Speaker at Rowan Rifles

Published 12:00 am Wednesday, April 6, 2011

If you have ever met Michael C. Hardy, one thing becomes apparent quickly: he is passionate about history.
He participated in his first re-enactment in 1982; he has written 13 (mostly North Carolina related) books; he has penned numerous articles; won numerous awards; served on various historical society committees; and has worked as a consultant to museums and other writers.
This past October, Hardy was honored for his work of preserving history for future generations by the North Carolina Society of Historians who named him the North Carolina Historian of the Year.
On April 13, at 6:30 p.m., Hardy will be speaking to the Rowan Rifles Camp of the Sons of Confederate Veterans at the Rowan Public Library in Salisbury. The program is free, and everyone is invited to attend and bring a friend.
Recently, his 13th book was released and it focuses on one of the few North Carolina regiments to serve in the Army of Tennessee during the Civil War. The 58th Regiment was raised in western North Carolina after the passage of the Confederate Conscription Act. Instead of heading to Virginia to join the legions of Tar Heel regiments in the vaunted Army of Northern Virginia, the 58th Regiment found itself in Tennessee. The regiment fought at places like Chickamauga, Chattanooga, Resaca, Kolbís Farm, Jonesboro and the battles for Atlanta.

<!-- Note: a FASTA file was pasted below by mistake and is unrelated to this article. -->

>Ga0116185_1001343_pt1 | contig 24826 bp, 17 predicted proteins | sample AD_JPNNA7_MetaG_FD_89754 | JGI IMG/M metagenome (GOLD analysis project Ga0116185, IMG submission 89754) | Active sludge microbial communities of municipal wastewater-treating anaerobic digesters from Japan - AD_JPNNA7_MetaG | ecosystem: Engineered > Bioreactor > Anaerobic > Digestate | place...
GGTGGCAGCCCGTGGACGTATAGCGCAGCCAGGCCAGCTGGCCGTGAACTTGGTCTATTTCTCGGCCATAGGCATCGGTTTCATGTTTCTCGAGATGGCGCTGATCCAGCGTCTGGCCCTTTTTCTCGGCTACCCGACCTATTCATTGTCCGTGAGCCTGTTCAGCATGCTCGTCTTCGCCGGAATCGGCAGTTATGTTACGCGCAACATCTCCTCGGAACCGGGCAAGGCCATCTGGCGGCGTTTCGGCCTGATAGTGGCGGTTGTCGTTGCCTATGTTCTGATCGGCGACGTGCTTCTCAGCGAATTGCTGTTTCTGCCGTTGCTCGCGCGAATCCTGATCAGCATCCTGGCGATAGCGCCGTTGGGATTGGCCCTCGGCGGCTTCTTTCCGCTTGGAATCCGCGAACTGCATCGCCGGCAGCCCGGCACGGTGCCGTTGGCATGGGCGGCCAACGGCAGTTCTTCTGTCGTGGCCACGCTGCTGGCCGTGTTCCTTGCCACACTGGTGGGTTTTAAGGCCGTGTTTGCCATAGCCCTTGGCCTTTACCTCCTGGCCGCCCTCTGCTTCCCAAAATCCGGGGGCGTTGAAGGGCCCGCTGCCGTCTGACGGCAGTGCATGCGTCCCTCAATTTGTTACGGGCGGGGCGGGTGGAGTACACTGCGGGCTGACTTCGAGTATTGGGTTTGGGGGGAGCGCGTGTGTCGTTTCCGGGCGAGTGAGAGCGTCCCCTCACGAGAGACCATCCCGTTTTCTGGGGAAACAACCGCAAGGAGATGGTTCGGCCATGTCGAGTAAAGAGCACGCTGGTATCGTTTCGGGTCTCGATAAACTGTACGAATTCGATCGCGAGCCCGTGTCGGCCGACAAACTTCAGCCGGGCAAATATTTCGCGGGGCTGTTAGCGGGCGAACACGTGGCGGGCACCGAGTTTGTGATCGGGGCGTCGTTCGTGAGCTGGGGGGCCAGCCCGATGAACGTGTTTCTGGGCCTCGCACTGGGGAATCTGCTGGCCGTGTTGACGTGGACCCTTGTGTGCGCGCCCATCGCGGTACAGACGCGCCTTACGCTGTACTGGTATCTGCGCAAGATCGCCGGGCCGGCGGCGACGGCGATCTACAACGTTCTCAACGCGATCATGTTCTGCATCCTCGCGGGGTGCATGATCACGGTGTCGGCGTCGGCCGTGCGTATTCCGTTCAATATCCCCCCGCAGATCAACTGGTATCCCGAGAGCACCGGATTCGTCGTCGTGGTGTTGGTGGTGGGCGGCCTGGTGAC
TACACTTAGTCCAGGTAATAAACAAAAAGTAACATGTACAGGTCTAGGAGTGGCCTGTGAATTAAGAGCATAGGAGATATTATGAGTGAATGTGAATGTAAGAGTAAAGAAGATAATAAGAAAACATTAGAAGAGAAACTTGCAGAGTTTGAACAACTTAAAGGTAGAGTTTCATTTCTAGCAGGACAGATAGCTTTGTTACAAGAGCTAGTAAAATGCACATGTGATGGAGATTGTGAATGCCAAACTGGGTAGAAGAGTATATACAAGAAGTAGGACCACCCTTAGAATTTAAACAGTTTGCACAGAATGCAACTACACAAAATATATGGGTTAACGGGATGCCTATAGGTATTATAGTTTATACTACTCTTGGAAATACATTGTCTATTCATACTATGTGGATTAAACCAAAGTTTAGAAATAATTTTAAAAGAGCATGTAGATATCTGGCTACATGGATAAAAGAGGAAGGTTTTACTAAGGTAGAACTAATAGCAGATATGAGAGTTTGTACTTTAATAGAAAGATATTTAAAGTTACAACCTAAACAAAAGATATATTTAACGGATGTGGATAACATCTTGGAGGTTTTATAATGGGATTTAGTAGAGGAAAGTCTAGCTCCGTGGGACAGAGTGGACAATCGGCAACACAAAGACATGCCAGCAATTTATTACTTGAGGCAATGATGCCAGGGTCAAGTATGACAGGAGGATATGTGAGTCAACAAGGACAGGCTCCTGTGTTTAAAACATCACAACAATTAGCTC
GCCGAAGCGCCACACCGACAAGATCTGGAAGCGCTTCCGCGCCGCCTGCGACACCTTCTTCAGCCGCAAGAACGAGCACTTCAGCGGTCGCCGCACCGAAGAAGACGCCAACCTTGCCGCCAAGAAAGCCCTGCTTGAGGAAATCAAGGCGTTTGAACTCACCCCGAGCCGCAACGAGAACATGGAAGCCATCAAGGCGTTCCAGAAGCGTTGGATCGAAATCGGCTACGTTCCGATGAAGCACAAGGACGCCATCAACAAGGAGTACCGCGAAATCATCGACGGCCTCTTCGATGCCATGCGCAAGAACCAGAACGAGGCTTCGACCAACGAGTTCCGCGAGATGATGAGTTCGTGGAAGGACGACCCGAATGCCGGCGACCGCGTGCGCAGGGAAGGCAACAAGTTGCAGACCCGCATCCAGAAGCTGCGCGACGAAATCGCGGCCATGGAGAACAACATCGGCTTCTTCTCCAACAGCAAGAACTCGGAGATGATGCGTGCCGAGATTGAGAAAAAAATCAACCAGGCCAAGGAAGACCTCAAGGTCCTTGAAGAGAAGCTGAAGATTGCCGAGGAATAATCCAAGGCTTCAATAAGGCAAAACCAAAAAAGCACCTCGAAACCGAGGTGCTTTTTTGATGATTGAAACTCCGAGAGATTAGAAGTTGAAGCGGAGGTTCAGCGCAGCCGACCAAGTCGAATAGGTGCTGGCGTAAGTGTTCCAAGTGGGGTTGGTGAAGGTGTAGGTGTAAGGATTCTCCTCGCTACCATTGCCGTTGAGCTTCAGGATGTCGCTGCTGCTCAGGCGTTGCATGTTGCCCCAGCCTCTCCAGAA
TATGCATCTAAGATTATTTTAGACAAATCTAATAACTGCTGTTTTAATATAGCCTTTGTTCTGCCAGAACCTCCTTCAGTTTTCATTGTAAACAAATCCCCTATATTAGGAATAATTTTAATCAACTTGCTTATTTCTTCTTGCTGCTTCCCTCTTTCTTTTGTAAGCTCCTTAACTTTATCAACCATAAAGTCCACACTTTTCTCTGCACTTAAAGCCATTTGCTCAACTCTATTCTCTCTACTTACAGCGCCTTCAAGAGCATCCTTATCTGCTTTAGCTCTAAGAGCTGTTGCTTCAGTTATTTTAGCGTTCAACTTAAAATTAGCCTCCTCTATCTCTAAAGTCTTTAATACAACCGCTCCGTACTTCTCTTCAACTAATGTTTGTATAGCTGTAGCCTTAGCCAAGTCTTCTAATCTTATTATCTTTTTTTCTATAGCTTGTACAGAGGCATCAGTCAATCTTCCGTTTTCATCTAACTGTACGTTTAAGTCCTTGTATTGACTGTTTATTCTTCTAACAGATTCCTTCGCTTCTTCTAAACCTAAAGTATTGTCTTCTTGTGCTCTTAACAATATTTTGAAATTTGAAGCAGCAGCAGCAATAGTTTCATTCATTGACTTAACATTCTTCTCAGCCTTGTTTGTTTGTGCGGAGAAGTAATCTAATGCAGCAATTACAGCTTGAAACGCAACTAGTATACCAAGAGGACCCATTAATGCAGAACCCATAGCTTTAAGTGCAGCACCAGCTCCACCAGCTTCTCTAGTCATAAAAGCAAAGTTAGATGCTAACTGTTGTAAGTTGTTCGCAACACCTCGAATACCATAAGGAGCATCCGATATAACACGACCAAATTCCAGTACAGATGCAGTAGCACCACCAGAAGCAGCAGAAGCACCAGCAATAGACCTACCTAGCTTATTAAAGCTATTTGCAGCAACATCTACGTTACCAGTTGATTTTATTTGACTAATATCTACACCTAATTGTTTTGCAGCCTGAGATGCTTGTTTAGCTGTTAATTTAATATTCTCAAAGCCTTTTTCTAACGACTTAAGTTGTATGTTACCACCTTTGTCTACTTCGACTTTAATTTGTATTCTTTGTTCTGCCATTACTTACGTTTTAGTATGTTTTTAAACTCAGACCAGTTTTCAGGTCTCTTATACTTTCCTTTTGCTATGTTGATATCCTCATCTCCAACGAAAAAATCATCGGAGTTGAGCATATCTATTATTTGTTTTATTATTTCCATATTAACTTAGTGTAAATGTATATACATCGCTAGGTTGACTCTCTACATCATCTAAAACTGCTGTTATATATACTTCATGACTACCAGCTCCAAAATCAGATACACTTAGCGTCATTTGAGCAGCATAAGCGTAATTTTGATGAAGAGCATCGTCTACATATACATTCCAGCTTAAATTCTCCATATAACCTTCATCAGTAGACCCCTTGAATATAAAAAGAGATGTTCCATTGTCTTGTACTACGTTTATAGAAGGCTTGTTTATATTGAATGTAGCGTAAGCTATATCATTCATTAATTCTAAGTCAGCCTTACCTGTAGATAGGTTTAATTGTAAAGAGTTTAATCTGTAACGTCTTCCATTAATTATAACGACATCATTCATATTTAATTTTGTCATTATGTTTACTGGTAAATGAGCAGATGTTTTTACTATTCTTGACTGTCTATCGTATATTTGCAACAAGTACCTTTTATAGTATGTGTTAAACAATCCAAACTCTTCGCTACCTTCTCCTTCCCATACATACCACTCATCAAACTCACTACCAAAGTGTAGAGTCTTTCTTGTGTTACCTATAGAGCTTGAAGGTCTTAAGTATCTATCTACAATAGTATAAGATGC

Toward the end of the war, the regiment was heavily involved in the battle of Bentonville in eastern North Carolina and then surrendered near Greensboro in May 1865. The 58th Regiment was the largest to come from the state, and probably had more deserters than any other Tar Heel regiment.
Hardy spent more than a decade researching the regiment and the soldiersí post-war lives.
The 253-page book has more than 100 photographs of members of the regiment and of locations where they fought, along with a wealth of maps detailing the places where they served.
This is Hardyís second regimental history. The first was on the 37th North Carolina Troops, the Tar Heel Regiment that lost the most men during the war.
For more information, visit www.michaelchardy.com.